HMRC has become very active in their scrutiny of tax loss claims that offset trading losses against total income. Key areas of attack by HMRC have proven to be farming and equine losses. Such an attack was highlighted by the Upper Tier Tribunal case of J Thorne v CRC (Upper Tribunal 349).
It is fair to say that if in a quiz the question was raised “which of the following is farming for tax purposes – breeding horses or growing asparagus?” the answer would probably be asparagus rather than breeding horses.
The recent Thorne case highlighted both HMRC’s enthusiasm to deny tax losses and the complexity of defining “farming”. The definition of “farming” under section 996 of the Income Tax Act 2007 includes “the breeding and rearing of horses and the grazing of horses in connection with those activities”.
Under section 996(1) “farming” means the occupation of land wholly or mainly for the purposes of husbandry but does not include “market gardening”. The question has to be asked: how is market gardening defined? Under section 996(5) market gardening is defined as the occupation of land as a garden or nursery for the purpose of growing produce for sale.
In the First-tier Tribunal (FTT) it was deemed that the breeding of horses was farming but the growing of asparagus was not as it was market gardening. The two businesses could not be treated as ONE trade under section 9 of the Income Tax (Trading and Other Income) Act 2005.
This issue was taken to another level by the Upper Tribunal who looked specifically at the difference between a farm and a market garden. It was decided in this context that:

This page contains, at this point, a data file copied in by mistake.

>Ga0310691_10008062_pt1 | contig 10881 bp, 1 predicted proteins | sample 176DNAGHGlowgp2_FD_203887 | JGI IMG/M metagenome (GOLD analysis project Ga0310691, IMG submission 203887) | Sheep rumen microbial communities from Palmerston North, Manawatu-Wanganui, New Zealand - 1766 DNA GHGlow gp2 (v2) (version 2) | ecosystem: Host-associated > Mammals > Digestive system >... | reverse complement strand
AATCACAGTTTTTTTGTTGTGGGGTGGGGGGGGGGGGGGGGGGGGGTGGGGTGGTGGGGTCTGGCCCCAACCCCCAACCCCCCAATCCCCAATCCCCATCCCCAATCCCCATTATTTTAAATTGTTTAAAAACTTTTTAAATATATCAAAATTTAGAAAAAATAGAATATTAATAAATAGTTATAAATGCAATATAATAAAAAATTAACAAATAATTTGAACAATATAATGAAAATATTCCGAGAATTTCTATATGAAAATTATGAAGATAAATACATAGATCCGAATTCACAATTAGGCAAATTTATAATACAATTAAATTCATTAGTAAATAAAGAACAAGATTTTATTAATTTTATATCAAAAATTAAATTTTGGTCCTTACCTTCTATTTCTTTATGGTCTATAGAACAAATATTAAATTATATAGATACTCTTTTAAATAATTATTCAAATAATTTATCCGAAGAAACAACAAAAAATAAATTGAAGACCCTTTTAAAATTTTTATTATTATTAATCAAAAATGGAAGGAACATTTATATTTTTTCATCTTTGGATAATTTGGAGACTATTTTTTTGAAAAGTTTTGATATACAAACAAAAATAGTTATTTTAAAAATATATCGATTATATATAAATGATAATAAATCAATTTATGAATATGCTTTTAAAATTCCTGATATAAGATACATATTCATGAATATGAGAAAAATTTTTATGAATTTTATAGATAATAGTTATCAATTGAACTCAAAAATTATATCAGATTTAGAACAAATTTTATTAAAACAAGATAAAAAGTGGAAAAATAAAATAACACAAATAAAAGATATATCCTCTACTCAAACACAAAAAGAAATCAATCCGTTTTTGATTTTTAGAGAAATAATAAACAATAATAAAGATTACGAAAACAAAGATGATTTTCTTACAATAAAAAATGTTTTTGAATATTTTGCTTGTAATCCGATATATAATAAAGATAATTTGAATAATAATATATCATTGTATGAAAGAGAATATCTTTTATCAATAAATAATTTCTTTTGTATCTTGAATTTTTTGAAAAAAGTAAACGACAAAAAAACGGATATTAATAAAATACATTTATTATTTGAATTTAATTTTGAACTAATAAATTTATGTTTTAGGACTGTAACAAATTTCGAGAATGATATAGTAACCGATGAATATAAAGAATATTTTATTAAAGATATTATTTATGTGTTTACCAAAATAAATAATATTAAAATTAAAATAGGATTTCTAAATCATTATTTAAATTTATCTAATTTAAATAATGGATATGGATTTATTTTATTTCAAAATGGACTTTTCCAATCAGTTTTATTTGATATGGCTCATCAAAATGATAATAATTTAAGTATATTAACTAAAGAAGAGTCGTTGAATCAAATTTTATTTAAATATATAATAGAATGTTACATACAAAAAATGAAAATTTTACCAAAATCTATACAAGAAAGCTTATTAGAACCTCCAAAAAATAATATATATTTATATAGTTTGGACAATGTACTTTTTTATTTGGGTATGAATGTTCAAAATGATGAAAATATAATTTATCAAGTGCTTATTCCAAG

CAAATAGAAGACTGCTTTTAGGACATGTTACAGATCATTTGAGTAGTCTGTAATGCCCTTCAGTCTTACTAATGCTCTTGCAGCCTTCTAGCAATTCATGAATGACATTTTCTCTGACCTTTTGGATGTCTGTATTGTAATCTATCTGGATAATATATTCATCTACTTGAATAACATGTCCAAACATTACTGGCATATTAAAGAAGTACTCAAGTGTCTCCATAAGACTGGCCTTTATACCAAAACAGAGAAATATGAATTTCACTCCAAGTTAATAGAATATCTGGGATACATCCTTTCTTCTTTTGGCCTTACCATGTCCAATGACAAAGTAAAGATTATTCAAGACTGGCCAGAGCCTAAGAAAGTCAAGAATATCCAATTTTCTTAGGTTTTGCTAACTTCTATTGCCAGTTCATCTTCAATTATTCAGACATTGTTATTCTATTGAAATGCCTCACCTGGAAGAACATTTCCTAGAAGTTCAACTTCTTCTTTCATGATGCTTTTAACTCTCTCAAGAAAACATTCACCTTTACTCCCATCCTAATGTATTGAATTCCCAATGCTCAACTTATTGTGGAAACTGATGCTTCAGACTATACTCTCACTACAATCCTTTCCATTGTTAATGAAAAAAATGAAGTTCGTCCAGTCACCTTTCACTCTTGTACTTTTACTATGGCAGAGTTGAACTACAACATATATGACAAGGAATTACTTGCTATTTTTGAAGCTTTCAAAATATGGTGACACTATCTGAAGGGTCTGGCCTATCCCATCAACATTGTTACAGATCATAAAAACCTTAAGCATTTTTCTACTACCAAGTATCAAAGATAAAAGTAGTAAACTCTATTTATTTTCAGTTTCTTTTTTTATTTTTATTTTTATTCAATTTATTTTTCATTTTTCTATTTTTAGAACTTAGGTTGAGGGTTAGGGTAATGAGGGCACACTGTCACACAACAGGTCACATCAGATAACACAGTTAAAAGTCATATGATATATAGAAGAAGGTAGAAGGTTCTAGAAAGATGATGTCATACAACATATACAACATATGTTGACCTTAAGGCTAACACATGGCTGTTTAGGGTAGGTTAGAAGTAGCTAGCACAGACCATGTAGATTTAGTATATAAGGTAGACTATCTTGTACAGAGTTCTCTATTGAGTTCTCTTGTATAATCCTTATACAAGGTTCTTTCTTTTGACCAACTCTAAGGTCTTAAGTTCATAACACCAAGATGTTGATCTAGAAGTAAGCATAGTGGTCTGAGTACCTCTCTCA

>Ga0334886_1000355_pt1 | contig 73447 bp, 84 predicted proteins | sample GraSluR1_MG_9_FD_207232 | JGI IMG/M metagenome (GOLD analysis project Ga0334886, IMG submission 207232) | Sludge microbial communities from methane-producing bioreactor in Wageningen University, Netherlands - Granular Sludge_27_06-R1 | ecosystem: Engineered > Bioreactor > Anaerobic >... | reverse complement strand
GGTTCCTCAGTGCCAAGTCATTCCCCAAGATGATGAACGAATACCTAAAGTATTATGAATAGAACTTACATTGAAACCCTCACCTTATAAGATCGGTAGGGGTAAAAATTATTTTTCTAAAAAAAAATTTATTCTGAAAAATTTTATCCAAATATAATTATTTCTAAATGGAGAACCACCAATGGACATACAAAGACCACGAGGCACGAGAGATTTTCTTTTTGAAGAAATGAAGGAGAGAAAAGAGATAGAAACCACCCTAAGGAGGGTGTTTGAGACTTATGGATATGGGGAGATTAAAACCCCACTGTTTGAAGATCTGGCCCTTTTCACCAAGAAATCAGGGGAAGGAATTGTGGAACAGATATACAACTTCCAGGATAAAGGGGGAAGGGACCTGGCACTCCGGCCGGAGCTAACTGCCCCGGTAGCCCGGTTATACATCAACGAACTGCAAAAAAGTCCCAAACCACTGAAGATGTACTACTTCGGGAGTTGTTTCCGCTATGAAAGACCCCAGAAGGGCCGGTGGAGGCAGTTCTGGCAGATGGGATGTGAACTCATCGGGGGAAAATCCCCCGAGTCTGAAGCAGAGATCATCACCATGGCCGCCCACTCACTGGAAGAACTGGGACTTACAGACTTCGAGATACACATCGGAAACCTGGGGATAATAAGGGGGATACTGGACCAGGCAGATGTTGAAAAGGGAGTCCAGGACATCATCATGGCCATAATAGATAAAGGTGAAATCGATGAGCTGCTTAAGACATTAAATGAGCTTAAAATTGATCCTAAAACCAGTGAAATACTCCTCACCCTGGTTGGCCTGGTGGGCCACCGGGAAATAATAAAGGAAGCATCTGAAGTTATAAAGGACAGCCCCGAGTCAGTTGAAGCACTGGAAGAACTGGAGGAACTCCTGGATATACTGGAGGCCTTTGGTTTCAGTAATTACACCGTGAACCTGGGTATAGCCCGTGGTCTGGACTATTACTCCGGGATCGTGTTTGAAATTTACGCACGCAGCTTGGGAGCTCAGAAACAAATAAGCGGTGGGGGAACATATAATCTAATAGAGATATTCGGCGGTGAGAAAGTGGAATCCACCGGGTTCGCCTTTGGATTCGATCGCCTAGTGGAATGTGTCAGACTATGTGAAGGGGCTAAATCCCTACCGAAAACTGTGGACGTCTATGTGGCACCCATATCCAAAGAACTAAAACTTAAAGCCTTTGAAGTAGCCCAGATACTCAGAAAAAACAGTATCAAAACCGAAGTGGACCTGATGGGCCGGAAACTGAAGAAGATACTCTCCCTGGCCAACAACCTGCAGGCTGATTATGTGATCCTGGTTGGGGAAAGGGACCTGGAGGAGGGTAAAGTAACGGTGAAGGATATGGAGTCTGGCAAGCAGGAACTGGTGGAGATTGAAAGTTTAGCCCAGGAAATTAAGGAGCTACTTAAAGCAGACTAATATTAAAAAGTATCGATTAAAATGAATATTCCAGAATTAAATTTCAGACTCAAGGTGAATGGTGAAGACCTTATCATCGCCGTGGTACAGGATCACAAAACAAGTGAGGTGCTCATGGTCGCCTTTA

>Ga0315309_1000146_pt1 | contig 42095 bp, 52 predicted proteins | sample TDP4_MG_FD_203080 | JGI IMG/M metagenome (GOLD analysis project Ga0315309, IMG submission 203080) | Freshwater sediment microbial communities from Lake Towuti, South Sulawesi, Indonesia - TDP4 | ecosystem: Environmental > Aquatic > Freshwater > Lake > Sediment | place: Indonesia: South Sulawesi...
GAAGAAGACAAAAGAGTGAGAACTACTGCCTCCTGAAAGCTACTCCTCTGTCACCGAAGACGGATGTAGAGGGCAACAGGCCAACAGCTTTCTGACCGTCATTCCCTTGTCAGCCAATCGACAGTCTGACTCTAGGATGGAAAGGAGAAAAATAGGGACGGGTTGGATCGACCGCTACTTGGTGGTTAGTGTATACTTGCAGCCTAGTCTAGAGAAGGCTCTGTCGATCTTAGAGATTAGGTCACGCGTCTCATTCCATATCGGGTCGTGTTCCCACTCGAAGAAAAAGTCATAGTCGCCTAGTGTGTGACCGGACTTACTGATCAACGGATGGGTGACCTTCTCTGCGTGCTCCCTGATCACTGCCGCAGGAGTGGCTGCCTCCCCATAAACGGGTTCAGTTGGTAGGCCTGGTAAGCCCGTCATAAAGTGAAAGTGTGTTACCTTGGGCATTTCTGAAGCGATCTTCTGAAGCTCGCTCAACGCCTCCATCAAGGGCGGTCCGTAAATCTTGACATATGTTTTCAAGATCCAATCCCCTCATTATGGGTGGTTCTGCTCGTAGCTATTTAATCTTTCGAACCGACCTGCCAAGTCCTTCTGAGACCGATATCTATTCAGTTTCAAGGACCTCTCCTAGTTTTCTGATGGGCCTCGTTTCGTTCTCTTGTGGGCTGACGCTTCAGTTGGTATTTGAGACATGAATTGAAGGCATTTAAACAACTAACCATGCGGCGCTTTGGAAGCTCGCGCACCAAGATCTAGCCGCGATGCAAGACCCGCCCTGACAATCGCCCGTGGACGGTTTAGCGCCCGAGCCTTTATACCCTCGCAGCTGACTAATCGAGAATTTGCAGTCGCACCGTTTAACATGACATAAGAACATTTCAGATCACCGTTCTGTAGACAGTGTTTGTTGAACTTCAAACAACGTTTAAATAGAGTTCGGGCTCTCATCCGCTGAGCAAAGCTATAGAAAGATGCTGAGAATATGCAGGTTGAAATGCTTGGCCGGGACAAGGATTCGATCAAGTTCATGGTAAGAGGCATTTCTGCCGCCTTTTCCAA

- A garden must be a distinct and defined area.
- The method of cultivation used on the land must be consistent with market gardening, not farming
- Consideration should be given to scale, history and evidence to establish the characteristics of a garden.
The Upper Tribunal threw the matter back to the FTT to find out more facts and evidence on the nature of the asparagus growing to answer the question of whether the enterprise was farming or a market garden.
The clear practical action points arising from these tribunals are:
- Be prepared for HMRC attacking loss claim from a variety of angles.
- “Drill down” through the evidence to ensure the facts are all understood so the correct interpretation of s 996 is available when considering the eligibility of loss claims.
- The difference between what is farming and what constitutes market gardening can be a grey area that needs detailed research and evidence.
Julie Butler FCA, founding partner, Butler & Co,
(Article Published online at www.lawskills.co.uk)
Julie Butler F.C.A. qualified as a Chartered Accountant in 1980 and started Butler & Co in 1986. Julie is a farm and equine tax expert and is the author of Tax Planning for Farm and Land Diversification (Bloomsbury Professional), Equine Tax Planning ISBN: 0406966540, and Stanley: Taxation of Farmers and Landowners (LexisNexis).
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